Oliphant, Laurence (1529-1593) (DNB00)
OLIPHANT, LAURENCE, fourth Lord Oliphant (1529–1593), eldest son of Laurence, third lord Oliphant, by Margaret Sandilands, was born in 1529. In 1543 he was sent to England as a hostage for his father. After the Darnley marriage he, while master of Oliphant, sat as an extraordinary member of the privy council in August 1565 (Reg. P. C. Scotl. i. 347). In 1565 certain persons accused of slaughter and other crimes took possession of his house of Berrydale, which they garrisoned and held; but on 13 April 1566 they were ordered by the council to give it up to him within twenty-four hours under pain of being treated as rebels (ib. pp. 447–8). He succeeded his father on 26 March of the same year, and was served heir on 2 May. He sat on the assize for the trial of Bothwell for the murder of Darnley, signed the band for Bothwell's marriage to the queen, and was one of the nine temporal lords present at the marriage. At the same time as John Hamilton, archbishop of St. Andrews, he was admitted a member of the privy council (ib. p. 509). He joined the association on behalf of Mary at Hamilton on 8 May 1568, and fought for her at Langside. On this account he was charged to appear before the regent and lords of the privy council, and, failing to do so, was on 2 Aug. 1568 denounced a rebel and put to the horn (ib. p. 633); but on 5 April 1569 he signed a ‘band for the king’ (ib. p. 654), and on 16 June again appeared as a member of the privy council (ib. p. 670). He was one of sixteen appointed by Queen Mary at Bolton Castle on 6 March 1569 to act as advisers with Chatelherault, Huntly, and Argyll in the critical circumstances of the kingdom (Labanoff, Lettres de Marie Stuart, ii. 271). He attended the convention at Perth on 31 July of the same year, and voted against the queen's divorce from Bothwell (Reg. P. C. Scotl. ii. 8). An attack on him and his servants on 18 July at the instance of the Earl of Caithness was the subject of deliberation by the privy council on 12 Oct. (ib. pp. 37–40) and 22 Nov. (ib. 57–8).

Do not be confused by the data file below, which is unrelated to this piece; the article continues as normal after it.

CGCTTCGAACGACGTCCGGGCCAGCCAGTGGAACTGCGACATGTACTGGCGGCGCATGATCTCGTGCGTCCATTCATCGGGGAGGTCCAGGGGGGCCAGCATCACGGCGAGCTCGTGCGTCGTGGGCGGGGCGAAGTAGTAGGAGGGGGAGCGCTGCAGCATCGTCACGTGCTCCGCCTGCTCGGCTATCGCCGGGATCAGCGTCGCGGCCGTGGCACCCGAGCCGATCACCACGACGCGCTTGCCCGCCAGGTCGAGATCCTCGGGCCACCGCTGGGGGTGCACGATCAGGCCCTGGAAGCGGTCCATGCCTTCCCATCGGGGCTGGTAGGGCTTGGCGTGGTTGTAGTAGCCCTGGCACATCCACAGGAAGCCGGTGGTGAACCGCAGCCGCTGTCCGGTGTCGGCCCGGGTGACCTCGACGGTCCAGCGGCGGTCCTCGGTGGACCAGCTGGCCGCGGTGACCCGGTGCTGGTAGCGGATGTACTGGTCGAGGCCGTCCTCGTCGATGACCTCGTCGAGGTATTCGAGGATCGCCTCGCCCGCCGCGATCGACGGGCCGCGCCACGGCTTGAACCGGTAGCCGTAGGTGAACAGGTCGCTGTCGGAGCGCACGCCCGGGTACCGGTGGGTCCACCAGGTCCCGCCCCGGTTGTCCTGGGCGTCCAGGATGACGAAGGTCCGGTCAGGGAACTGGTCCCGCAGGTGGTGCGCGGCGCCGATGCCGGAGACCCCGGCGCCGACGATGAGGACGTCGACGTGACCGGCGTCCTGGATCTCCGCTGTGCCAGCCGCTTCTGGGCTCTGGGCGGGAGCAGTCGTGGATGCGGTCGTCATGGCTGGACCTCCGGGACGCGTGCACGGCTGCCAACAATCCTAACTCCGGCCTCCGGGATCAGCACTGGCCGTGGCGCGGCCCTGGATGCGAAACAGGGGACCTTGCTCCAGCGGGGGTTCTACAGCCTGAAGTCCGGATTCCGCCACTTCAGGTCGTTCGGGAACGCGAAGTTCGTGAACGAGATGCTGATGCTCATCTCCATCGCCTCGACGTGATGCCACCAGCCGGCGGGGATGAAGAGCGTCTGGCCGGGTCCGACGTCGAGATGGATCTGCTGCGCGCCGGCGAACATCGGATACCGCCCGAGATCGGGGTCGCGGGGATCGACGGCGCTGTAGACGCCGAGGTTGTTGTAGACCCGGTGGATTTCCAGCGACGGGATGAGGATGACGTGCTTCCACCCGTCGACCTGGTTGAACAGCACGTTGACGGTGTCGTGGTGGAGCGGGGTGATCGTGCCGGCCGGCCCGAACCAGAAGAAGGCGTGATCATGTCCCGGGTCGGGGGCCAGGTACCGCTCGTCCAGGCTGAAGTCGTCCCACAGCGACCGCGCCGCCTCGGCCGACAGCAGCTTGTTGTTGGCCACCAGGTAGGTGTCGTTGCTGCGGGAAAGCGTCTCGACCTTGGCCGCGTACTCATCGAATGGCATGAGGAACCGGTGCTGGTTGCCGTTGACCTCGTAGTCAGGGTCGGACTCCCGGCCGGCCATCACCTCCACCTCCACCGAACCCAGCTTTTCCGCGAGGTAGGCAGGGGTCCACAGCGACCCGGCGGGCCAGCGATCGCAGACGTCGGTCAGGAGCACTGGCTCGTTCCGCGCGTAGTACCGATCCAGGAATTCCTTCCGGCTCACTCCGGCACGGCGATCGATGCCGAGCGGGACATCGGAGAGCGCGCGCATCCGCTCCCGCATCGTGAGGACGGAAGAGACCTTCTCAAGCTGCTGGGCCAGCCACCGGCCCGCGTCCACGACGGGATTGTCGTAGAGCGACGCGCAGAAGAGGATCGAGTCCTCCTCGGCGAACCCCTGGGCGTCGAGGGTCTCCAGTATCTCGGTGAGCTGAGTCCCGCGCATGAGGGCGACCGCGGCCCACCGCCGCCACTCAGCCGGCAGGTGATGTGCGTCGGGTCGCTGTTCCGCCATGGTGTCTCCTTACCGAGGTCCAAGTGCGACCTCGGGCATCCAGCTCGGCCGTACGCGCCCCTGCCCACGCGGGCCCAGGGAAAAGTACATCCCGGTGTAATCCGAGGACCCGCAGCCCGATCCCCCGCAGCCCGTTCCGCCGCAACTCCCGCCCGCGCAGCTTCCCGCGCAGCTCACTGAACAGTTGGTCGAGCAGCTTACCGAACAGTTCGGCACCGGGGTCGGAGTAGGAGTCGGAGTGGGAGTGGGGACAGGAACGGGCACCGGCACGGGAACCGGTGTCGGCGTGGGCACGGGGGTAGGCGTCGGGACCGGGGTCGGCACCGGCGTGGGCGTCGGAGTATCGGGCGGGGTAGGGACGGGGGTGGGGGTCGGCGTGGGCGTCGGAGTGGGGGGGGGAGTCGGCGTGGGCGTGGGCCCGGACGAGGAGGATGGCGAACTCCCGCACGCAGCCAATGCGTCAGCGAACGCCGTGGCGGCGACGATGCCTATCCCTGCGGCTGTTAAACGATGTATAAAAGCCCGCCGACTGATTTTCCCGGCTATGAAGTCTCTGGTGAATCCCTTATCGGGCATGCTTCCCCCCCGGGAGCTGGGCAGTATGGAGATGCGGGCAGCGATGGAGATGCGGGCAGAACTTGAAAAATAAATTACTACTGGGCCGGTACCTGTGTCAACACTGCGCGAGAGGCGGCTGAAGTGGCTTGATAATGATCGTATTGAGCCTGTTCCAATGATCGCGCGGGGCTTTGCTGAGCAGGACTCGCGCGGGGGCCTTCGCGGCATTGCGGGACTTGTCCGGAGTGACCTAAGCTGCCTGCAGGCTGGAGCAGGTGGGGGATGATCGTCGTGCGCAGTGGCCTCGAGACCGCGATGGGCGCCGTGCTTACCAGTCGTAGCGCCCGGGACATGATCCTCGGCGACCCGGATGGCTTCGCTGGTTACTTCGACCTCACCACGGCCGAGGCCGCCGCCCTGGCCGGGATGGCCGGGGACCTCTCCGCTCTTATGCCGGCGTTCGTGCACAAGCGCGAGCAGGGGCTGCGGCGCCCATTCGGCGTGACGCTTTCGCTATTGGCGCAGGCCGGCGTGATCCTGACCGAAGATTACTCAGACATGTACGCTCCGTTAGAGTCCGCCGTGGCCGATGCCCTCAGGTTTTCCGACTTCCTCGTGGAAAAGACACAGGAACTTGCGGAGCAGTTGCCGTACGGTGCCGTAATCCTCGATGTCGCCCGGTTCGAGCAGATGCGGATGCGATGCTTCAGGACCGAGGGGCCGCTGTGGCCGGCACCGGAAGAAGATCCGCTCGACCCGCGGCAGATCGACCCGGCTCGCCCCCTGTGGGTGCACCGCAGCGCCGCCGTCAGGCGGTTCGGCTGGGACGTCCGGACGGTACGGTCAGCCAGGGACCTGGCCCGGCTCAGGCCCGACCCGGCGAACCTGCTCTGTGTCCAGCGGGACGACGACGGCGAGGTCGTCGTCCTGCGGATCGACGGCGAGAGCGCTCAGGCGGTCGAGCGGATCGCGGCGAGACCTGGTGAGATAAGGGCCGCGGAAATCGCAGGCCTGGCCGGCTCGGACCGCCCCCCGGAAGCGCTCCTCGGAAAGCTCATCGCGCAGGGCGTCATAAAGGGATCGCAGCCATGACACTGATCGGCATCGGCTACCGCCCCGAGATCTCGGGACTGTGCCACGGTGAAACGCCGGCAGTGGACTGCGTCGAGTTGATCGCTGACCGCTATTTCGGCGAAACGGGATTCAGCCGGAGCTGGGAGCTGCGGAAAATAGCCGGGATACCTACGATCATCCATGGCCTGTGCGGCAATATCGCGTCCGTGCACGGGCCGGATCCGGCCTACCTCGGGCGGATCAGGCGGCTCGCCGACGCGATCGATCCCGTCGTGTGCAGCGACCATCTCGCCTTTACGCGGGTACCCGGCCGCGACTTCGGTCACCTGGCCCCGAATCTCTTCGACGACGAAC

After the death of the regent Moray in January 1570, Lord Oliphant met the leaders of the queen's party at Linlithgow, where they had a conference with the French ambassador. His name also appears among those who, in April 1570, subscribed a letter to Elizabeth, petitioning her to ‘enter into such conditions with the Queen's Highness in Scotland as may be honourable for all parties’ (Calderwood, ii. 550). Killigrew, in a letter to Burghley in 1573, mentions that Oliphant joined the anti-Marian party after Morton's succession to the regency (Cal. State Papers, For. Ser. 1572–4, entry 761); but he appears to have joined before this, having attended a meeting of the privy council at Leith in May 1572, while the regent Mar was still alive (Reg. P. C. Scotl. ii. 135). After the retirement of Morton from the regency, Oliphant attended the meeting of the parliament in the castle of Stirling on 16 July 1578, presided over by the king (Moysie, Memoirs, p. 12). In November 1580 he was charged to answer before the council for an attack on Lord Ruthven (ib. p. 28; Hist. James the Sext, p. 100), and on 7 Dec. caution was given for him in 1,000l. that he would on the 9th enter into ward in the castle of Doune in Menteith (Reg. P. C. Scotl. iii. 335). Subsequently disputes between him and the Earl of Caithness occupied the frequent attention of the privy council (ib. iv. passim). Oliphant died at Caithness on 16 Jan. 1593, and was buried in the church of Wick. By Lady Margaret Hay, second daughter of George, seventh earl of Errol, he had two sons and three daughters. The sons were: Laurence, master of Oliphant; and John Oliphant of Newlands. The daughters were: Elizabeth, married to William, tenth earl of Angus; Jean, to Alexander Bruce of Cultmalindie; and Margaret, to Sir James Johnstone of Westerhall.
Laurence, master of Oliphant (d. 1584?), was concerned in the raid of Ruthven, and on this account was in March 1584 charged, along with his brother-in-law, Robert Douglas, son of William Douglas of Lochleven, to quit the realm. They set sail for the continent, but never reached it. According to Calderwood, ‘they perished by the way, and were never seen again, they, nor ship, nor any belonging thereunto. The manner is uncertain, but the most common report was that, being invaded by Hollanders or Flusingers, and fighting valiantly, slew one of the principal of their number, in revenge whereof they were all sunk, or, as others report, after they had rendered, they were hanged upon the mast of the ship’ (History, iv. 46). Another report was that they had been made slaves by the Turks, and detained in captivity in the town of Algiers on the coast of Barbary (Cal. Scottish State Papers, 1509–1603, pp. 431, 570).
[Reg. P. C. Scotl. vols. i.–iv.; Cal. State Papers, Scotl. Ser. and For. Ser. Eliz.; Notes and Queries, 7th ser. ix. 363; Hist. James the Sext, and David Moysie's Memoirs, both in the Bannatyne Club; Calderwood's History of the Church in Scotland; Anderson's Oliphants in Scotland, 1879, pp. xl–lxii; Douglas's Scottish Peerage (Wood), ii. 334.]